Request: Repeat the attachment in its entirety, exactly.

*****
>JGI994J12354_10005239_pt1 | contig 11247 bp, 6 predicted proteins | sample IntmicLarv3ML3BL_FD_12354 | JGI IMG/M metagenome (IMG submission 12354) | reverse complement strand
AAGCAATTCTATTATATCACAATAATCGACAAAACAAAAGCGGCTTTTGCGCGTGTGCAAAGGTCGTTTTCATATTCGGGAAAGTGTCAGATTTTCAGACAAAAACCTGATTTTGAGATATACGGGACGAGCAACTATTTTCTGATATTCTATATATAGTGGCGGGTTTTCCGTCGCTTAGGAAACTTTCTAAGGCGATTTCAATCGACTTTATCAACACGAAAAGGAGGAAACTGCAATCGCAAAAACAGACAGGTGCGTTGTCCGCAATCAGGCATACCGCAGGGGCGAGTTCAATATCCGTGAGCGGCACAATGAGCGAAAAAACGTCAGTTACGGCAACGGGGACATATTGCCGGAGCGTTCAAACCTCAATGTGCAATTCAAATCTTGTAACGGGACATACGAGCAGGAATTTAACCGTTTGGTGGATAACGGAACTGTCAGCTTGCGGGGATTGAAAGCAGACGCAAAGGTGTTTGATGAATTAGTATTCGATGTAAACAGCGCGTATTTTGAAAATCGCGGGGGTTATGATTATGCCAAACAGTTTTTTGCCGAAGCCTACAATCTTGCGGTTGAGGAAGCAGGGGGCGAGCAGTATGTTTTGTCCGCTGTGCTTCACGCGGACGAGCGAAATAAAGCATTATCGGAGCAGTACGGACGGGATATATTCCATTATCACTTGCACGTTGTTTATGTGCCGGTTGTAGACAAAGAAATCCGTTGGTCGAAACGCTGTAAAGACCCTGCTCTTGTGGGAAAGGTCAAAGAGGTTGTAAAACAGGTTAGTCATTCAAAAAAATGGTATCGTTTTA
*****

>JGI994J12354_10005239_pt1 | contig 11247 bp, 6 predicted proteins | sample IntmicLarv3ML3BL_FD_12354 | JGI IMG/M metagenome (IMG submission 12354) | reverse complement strand
AAGCAATTCTATTATATCACAATAATCGACAAAACAAAAGCGGCTTTTGCGCGTGTGCAAAGGTCGTTTTCATATTCGGGAAAGTGTCAGATTTTCAGACAAAAACCTGATTTTGAGATATACGGGACGAGCAACTATTTTCTGATATTCTATATATAGTGGCGGGTTTTCCGTCGCTTAGGAAACTTTCTAAGGCGATTTCAATCGACTTTATCAACACGAAAAGGAGGAAACTGCAATCGCAAAAACAGACAGGTGCGTTGTCCGCAATCAGGCATACCGCAGGGGCGAGTTCAATATCCGTGAGCGGCACAATGAGCGAAAAAACGTCAGTTACGGCAACGGGGACATATTGCCGGAGCGTTCAAACCTCAATGTGCAATTCAAATCTTGTAACGGGACATACGAGCAGGAATTTAACCGTTTGGTGGATAACGGAACTGTCAGCTTGCGGGGATTGAAAGCAGACGCAAAGGTGTTTGATGAATTAGTATTCGATGTAAACAGCGCGTATTTTGAAAATCGCGGGGGTTATGATTATGCCAAACAGTTTTTTGCCGAAGCCTACAATCTTGCGGTTGAGGAAGCAGGGGGCGAGCAGTATGTTTTGTCCGCTGTGCTTCACGCGGACGAGCGAAATAAAGCATTATCGGAGCAGTACGGACGGGATATATTCCATTATCACTTGCACGTTGTTTATGTGCCGGTTGTAGACAAAGAAATCCGTTGGTCGAAACGCTGTAAAGACCCTGCTCTTGTGGGAAAGGTCAAAGAGGTTGTAAAACAGGTTAGTCATTCAAAAAAATGGTATCGTTTTA